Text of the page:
A four to five page paper exploring in depth how the language and characters develop a stance on one of the forms of duty in one of the texts we have studied between Beowulf and The Canterbury Tales.
Close Reading is an analysis focused on the formal features of a work: language, structure, literary / poetic elements. There is nothing mystical about what literary critics do when they analyze texts—rather than being issued magic goggles that enable them to see things in a text that are invisible to others, critics actually engage in a process that anyone can learn.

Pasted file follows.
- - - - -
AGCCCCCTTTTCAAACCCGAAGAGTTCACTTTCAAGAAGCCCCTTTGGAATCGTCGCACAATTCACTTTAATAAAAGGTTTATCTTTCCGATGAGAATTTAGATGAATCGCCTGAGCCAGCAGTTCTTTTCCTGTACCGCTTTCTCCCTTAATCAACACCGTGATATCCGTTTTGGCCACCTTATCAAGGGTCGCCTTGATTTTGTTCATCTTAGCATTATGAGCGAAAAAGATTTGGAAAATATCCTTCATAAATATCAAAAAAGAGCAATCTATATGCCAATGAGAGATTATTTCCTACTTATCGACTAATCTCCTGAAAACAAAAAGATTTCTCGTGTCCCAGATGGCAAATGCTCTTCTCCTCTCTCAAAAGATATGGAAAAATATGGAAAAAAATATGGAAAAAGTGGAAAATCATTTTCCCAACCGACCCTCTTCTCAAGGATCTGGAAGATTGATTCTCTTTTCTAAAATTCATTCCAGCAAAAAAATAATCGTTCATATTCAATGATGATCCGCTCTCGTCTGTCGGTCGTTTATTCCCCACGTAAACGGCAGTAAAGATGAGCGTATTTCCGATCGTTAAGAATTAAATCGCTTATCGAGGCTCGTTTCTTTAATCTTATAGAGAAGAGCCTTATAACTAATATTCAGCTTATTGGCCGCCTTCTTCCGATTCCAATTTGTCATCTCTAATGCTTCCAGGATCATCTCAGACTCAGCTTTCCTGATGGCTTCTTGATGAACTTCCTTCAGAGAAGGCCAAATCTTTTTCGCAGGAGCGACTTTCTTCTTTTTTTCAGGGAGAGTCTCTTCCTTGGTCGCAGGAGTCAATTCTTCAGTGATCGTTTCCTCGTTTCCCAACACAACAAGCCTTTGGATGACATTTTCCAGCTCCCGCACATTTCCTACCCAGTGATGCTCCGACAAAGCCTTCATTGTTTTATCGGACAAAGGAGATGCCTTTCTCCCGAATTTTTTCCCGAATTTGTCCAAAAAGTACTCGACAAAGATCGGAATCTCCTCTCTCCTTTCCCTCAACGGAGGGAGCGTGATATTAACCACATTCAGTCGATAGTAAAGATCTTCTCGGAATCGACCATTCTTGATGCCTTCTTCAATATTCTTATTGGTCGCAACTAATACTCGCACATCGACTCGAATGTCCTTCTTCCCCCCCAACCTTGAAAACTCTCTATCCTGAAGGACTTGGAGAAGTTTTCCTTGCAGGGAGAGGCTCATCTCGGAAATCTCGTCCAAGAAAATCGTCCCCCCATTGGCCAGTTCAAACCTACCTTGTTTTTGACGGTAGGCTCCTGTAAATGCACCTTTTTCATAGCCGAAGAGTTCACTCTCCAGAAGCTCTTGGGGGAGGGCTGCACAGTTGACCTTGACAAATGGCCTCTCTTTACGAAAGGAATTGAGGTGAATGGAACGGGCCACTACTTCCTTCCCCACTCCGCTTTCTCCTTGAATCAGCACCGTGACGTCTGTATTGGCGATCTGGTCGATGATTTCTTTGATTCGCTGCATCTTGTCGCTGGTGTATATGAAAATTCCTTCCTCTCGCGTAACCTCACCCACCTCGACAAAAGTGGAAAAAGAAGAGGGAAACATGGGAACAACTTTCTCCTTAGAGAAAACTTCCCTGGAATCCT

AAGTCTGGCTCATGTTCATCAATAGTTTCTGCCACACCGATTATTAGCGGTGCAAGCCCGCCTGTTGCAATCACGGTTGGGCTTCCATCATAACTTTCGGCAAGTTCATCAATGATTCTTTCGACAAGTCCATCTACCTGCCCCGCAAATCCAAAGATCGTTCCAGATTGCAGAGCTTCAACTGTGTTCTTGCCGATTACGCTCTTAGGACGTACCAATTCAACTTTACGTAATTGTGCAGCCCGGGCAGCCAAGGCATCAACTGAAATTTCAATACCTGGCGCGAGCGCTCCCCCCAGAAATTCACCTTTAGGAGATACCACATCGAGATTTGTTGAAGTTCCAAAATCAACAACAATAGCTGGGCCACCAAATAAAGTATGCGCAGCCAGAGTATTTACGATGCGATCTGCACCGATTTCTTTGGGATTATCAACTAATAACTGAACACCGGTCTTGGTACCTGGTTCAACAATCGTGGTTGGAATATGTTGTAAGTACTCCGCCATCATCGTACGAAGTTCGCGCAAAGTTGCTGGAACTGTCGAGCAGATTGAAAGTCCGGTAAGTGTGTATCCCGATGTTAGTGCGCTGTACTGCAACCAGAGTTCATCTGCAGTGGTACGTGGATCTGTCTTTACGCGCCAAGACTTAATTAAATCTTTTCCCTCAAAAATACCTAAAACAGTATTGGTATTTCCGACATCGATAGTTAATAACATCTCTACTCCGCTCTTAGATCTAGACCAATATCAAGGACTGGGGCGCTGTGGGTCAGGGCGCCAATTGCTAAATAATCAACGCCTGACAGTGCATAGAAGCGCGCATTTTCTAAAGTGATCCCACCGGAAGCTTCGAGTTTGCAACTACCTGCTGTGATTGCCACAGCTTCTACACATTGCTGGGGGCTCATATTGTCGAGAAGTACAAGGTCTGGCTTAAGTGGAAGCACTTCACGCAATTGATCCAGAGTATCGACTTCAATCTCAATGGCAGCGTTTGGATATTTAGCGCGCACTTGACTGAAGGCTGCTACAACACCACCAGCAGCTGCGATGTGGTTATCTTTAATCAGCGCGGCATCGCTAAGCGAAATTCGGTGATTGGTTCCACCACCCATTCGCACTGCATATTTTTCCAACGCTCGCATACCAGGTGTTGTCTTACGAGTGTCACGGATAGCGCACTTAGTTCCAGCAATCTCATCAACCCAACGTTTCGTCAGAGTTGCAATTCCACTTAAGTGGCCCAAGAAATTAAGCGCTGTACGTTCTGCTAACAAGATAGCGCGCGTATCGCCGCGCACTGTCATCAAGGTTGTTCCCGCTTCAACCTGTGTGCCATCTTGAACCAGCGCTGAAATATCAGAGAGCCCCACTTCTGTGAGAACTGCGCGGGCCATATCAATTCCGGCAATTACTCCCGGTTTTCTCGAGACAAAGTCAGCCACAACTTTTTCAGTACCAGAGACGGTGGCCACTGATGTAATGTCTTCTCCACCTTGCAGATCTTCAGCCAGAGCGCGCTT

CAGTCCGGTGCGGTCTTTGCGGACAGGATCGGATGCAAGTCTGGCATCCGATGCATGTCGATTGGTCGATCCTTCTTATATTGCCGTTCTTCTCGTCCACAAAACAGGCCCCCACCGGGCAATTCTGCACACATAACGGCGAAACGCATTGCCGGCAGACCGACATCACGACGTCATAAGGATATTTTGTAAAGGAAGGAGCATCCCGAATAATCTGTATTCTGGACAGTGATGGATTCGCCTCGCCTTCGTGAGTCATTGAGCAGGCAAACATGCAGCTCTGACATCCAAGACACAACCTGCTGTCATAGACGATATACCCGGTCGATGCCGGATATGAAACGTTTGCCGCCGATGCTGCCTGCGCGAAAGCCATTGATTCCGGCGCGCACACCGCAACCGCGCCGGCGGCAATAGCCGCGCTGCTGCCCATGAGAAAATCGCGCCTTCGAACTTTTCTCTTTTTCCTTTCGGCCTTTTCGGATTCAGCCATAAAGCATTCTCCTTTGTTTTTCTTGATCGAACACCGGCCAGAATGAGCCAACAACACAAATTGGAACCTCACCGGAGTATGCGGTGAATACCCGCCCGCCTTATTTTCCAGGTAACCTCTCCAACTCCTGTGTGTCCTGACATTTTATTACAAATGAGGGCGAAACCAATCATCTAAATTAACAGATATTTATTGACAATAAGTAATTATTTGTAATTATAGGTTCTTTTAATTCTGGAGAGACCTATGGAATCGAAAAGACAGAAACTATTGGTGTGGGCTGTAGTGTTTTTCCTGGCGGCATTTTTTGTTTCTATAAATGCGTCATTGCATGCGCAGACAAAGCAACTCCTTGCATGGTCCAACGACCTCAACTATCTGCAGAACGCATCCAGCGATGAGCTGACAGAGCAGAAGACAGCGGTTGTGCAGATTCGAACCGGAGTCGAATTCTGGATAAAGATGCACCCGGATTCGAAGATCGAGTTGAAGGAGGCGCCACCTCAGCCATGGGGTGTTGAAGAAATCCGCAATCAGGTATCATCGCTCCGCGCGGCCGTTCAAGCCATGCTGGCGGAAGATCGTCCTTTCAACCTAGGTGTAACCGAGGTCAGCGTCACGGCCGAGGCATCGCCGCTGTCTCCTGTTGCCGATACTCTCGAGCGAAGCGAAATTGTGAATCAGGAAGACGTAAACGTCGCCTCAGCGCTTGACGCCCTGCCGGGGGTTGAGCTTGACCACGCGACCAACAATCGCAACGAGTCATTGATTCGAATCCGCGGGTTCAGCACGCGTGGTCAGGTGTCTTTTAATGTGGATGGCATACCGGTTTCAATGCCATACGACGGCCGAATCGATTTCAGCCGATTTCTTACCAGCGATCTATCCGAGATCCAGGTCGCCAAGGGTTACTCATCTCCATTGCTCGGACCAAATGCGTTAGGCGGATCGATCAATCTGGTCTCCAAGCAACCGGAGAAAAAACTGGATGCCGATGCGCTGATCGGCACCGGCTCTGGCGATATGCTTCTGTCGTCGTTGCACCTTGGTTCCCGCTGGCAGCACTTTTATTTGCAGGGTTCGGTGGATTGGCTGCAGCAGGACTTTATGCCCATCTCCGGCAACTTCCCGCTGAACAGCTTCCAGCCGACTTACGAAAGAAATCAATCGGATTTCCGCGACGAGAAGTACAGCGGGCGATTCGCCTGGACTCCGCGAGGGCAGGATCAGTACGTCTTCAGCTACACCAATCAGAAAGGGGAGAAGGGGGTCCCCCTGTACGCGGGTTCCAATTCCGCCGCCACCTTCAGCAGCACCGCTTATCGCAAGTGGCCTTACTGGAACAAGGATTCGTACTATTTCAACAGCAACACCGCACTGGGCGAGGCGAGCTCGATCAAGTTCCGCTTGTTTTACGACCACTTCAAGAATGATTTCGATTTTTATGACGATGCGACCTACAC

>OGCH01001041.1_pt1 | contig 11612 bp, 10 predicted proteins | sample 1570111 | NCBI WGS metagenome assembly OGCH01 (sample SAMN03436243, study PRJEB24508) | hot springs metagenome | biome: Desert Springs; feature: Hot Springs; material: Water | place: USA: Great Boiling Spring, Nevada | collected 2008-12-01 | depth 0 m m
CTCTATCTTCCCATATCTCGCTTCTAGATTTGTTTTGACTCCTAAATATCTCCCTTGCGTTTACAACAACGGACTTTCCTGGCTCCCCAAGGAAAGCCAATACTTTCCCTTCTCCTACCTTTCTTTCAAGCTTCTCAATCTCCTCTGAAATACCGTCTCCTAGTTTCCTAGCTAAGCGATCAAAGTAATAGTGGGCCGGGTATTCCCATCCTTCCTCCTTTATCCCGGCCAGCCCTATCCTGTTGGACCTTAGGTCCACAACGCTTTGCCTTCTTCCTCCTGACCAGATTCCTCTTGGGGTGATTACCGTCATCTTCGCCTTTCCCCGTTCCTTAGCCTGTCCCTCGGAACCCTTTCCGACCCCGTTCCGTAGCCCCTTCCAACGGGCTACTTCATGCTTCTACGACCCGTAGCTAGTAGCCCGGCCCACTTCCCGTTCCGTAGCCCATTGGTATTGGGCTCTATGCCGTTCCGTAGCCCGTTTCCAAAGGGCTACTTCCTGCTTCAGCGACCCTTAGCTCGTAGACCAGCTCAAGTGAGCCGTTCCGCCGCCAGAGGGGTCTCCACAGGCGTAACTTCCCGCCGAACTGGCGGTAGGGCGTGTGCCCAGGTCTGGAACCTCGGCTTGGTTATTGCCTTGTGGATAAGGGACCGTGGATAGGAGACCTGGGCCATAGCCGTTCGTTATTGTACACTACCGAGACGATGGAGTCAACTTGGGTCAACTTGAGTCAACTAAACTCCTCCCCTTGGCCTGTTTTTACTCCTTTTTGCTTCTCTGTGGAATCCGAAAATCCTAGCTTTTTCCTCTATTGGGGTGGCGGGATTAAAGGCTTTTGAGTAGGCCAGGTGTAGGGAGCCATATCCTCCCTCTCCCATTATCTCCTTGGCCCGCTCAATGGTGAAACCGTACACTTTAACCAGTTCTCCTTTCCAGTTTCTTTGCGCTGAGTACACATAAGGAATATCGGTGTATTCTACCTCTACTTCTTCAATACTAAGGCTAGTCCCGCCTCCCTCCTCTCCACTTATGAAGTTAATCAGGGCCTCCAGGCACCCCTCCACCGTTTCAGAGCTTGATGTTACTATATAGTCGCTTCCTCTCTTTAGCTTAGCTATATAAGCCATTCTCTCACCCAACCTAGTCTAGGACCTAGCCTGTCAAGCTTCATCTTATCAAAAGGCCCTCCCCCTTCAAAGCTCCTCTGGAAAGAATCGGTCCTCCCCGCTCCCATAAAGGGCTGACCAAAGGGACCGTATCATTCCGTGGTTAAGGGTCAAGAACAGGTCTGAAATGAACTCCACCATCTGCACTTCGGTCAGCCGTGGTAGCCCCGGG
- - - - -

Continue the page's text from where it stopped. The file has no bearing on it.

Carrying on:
A few notes on what close reading is not:
• Close reading is not speculation. There is a difference between guessing and supporting a claim with evidence from the text. In fact, you may not make a claim, point, or argument about a text unless you have some kind of evidence from the text to back it up.
• Close reading is neither summary nor paraphrasing. A simple surface level description does not count; close reading is more akin to analysis or “unpacking” the various meanings of a text. Close reading is understanding, noticing, and exposition (explaining the meaning of a text).
I have posted pdf and links for these work